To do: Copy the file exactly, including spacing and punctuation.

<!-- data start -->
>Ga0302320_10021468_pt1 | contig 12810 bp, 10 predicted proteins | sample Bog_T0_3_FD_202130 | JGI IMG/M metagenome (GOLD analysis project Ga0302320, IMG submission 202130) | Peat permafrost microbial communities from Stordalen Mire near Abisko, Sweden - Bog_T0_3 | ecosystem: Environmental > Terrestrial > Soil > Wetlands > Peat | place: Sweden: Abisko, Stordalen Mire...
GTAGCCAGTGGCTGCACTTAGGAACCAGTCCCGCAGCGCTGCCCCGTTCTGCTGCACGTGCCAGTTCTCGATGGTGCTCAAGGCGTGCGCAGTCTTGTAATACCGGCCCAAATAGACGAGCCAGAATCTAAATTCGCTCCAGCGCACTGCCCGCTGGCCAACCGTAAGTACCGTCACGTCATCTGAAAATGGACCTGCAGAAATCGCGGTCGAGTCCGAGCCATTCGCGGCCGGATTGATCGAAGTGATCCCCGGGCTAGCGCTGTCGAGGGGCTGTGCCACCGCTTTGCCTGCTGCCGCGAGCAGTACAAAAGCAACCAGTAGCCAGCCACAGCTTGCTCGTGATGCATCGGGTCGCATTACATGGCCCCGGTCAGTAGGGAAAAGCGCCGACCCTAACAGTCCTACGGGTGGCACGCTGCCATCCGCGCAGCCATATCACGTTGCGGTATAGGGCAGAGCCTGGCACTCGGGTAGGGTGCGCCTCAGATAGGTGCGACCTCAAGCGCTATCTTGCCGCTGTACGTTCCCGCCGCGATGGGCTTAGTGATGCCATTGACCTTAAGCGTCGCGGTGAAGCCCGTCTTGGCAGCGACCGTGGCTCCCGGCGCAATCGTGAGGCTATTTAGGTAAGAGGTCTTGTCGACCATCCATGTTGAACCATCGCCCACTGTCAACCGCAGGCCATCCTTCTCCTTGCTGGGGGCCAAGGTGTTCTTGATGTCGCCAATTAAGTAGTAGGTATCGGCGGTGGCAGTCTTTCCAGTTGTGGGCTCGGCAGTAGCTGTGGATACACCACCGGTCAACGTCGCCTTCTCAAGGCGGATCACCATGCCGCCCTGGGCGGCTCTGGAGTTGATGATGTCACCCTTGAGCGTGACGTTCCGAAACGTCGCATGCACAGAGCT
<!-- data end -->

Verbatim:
>Ga0302320_10021468_pt1 | contig 12810 bp, 10 predicted proteins | sample Bog_T0_3_FD_202130 | JGI IMG/M metagenome (GOLD analysis project Ga0302320, IMG submission 202130) | Peat permafrost microbial communities from Stordalen Mire near Abisko, Sweden - Bog_T0_3 | ecosystem: Environmental > Terrestrial > Soil > Wetlands > Peat | place: Sweden: Abisko, Stordalen Mire...
GTAGCCAGTGGCTGCACTTAGGAACCAGTCCCGCAGCGCTGCCCCGTTCTGCTGCACGTGCCAGTTCTCGATGGTGCTCAAGGCGTGCGCAGTCTTGTAATACCGGCCCAAATAGACGAGCCAGAATCTAAATTCGCTCCAGCGCACTGCCCGCTGGCCAACCGTAAGTACCGTCACGTCATCTGAAAATGGACCTGCAGAAATCGCGGTCGAGTCCGAGCCATTCGCGGCCGGATTGATCGAAGTGATCCCCGGGCTAGCGCTGTCGAGGGGCTGTGCCACCGCTTTGCCTGCTGCCGCGAGCAGTACAAAAGCAACCAGTAGCCAGCCACAGCTTGCTCGTGATGCATCGGGTCGCATTACATGGCCCCGGTCAGTAGGGAAAAGCGCCGACCCTAACAGTCCTACGGGTGGCACGCTGCCATCCGCGCAGCCATATCACGTTGCGGTATAGGGCAGAGCCTGGCACTCGGGTAGGGTGCGCCTCAGATAGGTGCGACCTCAAGCGCTATCTTGCCGCTGTACGTTCCCGCCGCGATGGGCTTAGTGATGCCATTGACCTTAAGCGTCGCGGTGAAGCCCGTCTTGGCAGCGACCGTGGCTCCCGGCGCAATCGTGAGGCTATTTAGGTAAGAGGTCTTGTCGACCATCCATGTTGAACCATCGCCCACTGTCAACCGCAGGCCATCCTTCTCCTTGCTGGGGGCCAAGGTGTTCTTGATGTCGCCAATTAAGTAGTAGGTATCGGCGGTGGCAGTCTTTCCAGTTGTGGGCTCGGCAGTAGCTGTGGATACACCACCGGTCAACGTCGCCTTCTCAAGGCGGATCACCATGCCGCCCTGGGCGGCTCTGGAGTTGATGATGTCACCCTTGAGCGTGACGTTCCGAAACGTCGCATGCACAGAGCT